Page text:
But Iverson didn’t play nice, and thus almost blackballed himself right out of the league.
There was a mysterious—to put it nicely—back injury that sidelined him just as Curry was about to implement his “bring A.I. off the bench” plan. Backs are funny things, don’t you know. Never can tell when they might go out on you.
Yeah, you can roll your eyes here.
Meanwhile, Billups thrived in Denver, leading the Nuggets all the way to the Western Conference Finals. But Dumars had his money.
At age 34, Iverson was virtually unwanted in the NBA. His act had worn as thin as onion skin. The summer came and went. A player with over 24,000 points couldn’t get a contract offer. The league was wising up, finally.
But then the Memphis Grizzlies came calling. P.T. Barnum was right.
The Grizzlies, whose lack of NBA success should have prompted them to change their name to the Grislies, took a flyer on Iverson.
But the pairing of the Hall of Famer Iverson and the stumbling, bumbling Grizzlies gave you that Julia Roberts-Lyle Lovett feeling.
Barely out of training camp, Iverson was at it again. He said something about not having really talked to the coach yet and sounded thinly-veiled warnings about how he would react if he wasn’t made a starter.
The Grizzlies scrambled to find Iverson a big enough bonnet and rattle. Meanwhile, they went out and signed guard Jamaal Tinsley, another head case who wasn’t even in the NBA last season. It was like buying a pistol but keeping some cyanide capsules on you just to be safe.
Iverson suited up for a couple of games with the Grizzlies, threw another hissy fit, and was allowed to take a leave of absence for “personal reasons.” Then, he said he would retire.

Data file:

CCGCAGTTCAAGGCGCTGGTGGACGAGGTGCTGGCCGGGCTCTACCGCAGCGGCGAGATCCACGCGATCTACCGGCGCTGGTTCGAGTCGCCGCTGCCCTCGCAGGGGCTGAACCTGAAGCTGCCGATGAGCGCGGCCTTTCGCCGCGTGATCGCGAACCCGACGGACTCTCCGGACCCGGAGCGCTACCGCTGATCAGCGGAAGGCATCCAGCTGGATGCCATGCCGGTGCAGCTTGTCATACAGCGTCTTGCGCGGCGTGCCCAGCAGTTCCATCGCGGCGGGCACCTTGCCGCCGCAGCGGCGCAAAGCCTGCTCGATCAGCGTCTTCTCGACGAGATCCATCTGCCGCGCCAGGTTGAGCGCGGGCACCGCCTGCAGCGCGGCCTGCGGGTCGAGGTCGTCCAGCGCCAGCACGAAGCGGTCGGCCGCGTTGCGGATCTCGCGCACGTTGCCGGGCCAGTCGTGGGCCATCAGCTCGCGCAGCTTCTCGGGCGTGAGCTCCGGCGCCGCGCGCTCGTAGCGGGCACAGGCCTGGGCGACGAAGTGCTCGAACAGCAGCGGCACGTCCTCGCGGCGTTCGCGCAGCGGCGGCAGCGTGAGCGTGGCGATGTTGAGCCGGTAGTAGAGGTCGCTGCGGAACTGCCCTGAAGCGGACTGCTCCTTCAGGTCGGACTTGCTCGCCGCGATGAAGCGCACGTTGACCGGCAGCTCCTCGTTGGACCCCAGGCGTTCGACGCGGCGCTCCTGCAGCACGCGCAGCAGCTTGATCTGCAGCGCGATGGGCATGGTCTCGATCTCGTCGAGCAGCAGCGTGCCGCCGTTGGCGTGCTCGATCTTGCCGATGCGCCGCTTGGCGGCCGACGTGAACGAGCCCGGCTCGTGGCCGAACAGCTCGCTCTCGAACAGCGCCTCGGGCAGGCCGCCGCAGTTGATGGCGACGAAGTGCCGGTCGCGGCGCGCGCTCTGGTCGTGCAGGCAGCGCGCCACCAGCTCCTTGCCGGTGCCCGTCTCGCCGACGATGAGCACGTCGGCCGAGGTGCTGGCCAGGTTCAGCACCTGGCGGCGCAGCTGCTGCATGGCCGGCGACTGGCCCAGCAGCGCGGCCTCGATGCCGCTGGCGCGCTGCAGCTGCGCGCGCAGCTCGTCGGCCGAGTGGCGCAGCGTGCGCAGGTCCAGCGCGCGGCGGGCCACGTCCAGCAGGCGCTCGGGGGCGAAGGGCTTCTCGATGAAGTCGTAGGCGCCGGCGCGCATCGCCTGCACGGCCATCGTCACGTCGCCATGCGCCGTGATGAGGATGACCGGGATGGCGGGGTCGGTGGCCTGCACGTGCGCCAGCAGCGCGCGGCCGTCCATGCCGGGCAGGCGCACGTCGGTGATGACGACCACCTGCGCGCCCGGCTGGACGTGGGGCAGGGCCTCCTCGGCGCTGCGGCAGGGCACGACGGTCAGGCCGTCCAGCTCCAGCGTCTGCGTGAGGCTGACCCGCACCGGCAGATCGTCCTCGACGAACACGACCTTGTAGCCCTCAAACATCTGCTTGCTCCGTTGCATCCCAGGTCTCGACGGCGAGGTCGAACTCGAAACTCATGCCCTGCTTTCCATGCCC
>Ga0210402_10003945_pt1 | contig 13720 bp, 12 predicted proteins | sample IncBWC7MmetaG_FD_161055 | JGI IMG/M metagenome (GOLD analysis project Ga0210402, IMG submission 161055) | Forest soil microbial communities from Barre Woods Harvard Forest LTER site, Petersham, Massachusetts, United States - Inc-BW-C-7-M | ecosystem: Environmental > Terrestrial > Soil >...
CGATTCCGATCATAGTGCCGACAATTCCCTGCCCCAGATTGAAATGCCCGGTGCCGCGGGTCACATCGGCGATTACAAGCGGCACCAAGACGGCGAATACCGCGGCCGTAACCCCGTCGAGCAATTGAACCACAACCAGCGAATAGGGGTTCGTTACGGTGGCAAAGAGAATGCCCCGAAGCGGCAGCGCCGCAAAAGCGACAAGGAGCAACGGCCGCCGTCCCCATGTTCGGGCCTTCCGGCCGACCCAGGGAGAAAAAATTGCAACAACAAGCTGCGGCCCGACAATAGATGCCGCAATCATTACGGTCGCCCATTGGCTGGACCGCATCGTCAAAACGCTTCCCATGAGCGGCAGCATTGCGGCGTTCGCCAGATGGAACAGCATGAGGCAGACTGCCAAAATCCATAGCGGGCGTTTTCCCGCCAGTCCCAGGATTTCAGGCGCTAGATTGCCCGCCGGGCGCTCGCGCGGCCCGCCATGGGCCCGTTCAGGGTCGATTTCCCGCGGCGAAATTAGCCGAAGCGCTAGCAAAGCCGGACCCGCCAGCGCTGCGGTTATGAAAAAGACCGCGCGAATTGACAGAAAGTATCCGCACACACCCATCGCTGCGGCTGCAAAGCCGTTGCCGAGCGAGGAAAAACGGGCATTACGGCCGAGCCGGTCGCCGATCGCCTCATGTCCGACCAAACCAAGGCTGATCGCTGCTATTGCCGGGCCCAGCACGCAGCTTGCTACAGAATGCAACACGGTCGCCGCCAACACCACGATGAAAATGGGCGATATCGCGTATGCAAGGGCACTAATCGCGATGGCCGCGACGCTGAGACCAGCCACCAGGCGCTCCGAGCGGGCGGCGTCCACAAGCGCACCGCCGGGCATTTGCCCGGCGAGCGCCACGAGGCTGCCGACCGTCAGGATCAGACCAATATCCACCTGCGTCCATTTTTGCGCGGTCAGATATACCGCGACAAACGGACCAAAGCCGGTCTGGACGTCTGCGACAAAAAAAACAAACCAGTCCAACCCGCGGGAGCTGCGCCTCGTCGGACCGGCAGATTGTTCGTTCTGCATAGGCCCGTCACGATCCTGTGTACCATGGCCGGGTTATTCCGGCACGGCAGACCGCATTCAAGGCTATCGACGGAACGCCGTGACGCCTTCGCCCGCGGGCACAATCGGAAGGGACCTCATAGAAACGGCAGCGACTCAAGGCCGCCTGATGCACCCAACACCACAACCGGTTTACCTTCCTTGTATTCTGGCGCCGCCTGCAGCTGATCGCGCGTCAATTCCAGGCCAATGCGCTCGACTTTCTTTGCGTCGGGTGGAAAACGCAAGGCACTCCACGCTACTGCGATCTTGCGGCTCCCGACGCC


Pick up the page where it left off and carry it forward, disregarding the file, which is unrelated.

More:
The league barely noticed—except for the New York Knicks, who are another column entirely. But even the Knicks, after a couple of frightful days of actually considering it, decided that it would be unwise to bring Iverson into a situation where younger players are trying to be bestowed playing time.
So Iverson stayed “retired,” but really what he was saying was that he was going to hold his breath until he turned blue.
Enter the 76ers and their 5-14 record. P.T. Barnum was right again.
Iverson wept Thursday at the presser, telling everyone that he “didn’t feel right” wearing any uniform other than a Sixer one. He spoke of being not terribly proud of some of the things he’s said and done during his career. He—get this—also said that he doesn’t need the spotlight. He said he doesn’t need any special treatment.
I’m not saying that Iverson’s were crocodile tears, but I do think that he came face-to-face with the death of his NBA career and it scared the bejeebers out of him. I think his tears were tears of relief and maybe, just maybe, a touch of contriteness.
But the 76ers were 5-14 when they signed Iverson. They are nowhere near pursuing Iverson’s supposed white whale. They were dreadful without him and now have only been elevated to awful with him.
So what is Allen Iverson playing for, now?